9

I have been reading about MVVM pattern from various sources like MSDN:

http://msdn.microsoft.com/en-us/magazine/dd419663.aspx

In that article it says: Unlike the Presenter in MVP, a ViewModel does not need a reference to a view.

If the View (XAML) assumes it's DataContext is the ViewModel then where in the code is the following line:

view.DataContext = viewModel;

The ViewModel doesn't know anything about the view so it cannot set the datacontext. If I give the ViewModel the reference do I break the MVVM pattern? My other choice is to have some kind of Builder or extra Presenter whose only job is to wire the whole thing (wait for the loaded event of the View, set the DataContext).

I know different view's can share the same DataContext (e.g. set the DataContext only for the mainwindow and others will see it) but in many cases that is not possible at all nor even feasible.

6

This is a great question that has many answers. It all depends on how you want to architect your application. For instance, I use dependency injection to create my IViewModel, which in turn creates my IView and my IViewModel runs an IView.SetViewModel(this) on the constructor.

Other people may wish to use a more Blendable method by setting the DataContext in the Xaml:

<UserControl.DataContext>
    <ns:CrazyViewModel />
</UserControl.DataContext>

Sometimes the DataContext can be implied so it is set by the framework, like in the instance of a DataTemplate used by an ItemsControl. This is also pretty common in desktop WPF because it supports typed DataTemplates.

So there really isn't a wrong way to set the DataContext, just as long as what you have separates concerns, is maintainable and is also easily testable.

3

Shawn Wildermuth has a great post about whether the View or ViewModel comes first: http://wildermuth.com/2009/05/22/Which_came_first_the_View_or_the_Model

I like, and use, his marriage concept where a 3rd party class creates both the view and viewmodel, and then associates the two. It's worked well for me.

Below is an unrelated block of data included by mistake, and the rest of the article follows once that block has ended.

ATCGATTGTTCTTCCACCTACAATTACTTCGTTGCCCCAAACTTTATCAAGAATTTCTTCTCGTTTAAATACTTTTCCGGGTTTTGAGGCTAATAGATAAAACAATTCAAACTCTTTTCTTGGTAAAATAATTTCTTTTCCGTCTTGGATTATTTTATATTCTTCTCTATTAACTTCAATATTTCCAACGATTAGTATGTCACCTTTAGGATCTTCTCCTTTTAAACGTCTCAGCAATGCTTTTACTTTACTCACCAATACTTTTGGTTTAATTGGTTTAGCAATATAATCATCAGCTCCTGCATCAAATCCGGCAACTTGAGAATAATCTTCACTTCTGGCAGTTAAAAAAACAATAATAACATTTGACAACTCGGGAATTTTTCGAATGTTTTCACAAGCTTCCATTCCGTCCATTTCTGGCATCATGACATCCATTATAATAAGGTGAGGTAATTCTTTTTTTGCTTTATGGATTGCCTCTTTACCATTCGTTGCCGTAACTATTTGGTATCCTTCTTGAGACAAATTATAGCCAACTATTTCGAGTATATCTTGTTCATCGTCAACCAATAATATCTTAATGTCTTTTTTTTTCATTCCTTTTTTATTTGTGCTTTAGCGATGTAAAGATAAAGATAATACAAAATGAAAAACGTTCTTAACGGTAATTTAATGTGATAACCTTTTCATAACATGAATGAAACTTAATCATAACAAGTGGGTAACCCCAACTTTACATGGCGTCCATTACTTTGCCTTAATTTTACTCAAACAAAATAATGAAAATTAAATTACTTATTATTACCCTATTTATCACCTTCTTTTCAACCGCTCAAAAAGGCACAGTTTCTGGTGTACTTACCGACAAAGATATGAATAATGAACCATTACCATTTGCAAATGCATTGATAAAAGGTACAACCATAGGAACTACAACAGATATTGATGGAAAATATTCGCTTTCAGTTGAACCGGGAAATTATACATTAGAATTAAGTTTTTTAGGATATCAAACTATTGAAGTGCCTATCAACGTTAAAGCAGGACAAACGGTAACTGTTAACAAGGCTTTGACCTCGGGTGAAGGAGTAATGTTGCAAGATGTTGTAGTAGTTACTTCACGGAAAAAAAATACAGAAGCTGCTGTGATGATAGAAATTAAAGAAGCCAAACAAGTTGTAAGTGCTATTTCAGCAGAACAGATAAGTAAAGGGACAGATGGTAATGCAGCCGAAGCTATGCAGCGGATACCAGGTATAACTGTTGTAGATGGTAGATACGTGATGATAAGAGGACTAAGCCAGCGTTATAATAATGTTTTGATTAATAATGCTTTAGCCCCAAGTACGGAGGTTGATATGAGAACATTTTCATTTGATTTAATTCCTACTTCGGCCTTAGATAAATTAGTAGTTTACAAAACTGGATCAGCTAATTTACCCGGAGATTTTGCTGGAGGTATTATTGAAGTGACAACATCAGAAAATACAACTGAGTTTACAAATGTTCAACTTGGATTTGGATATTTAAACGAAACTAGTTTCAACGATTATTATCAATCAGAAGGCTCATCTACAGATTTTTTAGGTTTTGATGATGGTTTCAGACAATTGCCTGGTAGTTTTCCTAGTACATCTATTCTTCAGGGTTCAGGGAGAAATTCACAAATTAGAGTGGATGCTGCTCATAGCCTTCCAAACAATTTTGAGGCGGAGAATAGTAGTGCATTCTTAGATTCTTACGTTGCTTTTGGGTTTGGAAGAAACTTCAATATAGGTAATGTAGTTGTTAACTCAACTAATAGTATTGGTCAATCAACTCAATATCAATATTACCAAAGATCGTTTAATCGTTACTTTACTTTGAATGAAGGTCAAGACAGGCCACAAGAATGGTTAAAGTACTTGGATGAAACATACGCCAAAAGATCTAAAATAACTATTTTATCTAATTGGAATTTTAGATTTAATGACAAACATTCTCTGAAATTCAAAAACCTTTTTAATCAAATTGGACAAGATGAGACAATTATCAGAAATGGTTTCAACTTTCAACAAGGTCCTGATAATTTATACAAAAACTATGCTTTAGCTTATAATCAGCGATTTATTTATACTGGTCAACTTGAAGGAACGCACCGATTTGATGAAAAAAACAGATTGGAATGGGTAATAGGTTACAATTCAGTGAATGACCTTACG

0

I use MVVM a lot in with Prism. In Prism I use Unity for dependecy injection. Therefore I have an interface for every class registered with Unity including the View. The IView interface has a method like this:

void SetViewModel(object viewModel);

The ViewModel calls this method at the end of its constructor, passing itself as a parameter:

 public ViewModel(IView view, ...) 
 {  
    ...   
   this._view=view;  
   this._view.SetViewModel(this);  
 }

In the View.xaml.cs the IView interface is implemented. This will be the only code I add to the codebehind of the view:

public partial class View:UserControl, IView
{
   public View()
   {
    ...
   }

   public SetViewModel(object viewModel)
   {
     this.DataContext = viewModel;
   }

}
0

As for my own usage, the ViewModel doesn't know the View, or any interface on the View. And most of time, the View doesn't know its ViewModel, even if it is less important. The VM is just transprted by the DataContext.

This ensures that the VM and V will remain highly independant. Links are established thoughout bindings, commanding, Behaviors, Triggers & so on. Even if VM is often highly related to a given view, I try to make it as generic as possible, so that I can switch the corresponding View, and / or adapt the View behavior without needing to update the VM, except if the architectural link between V and M is impacted !

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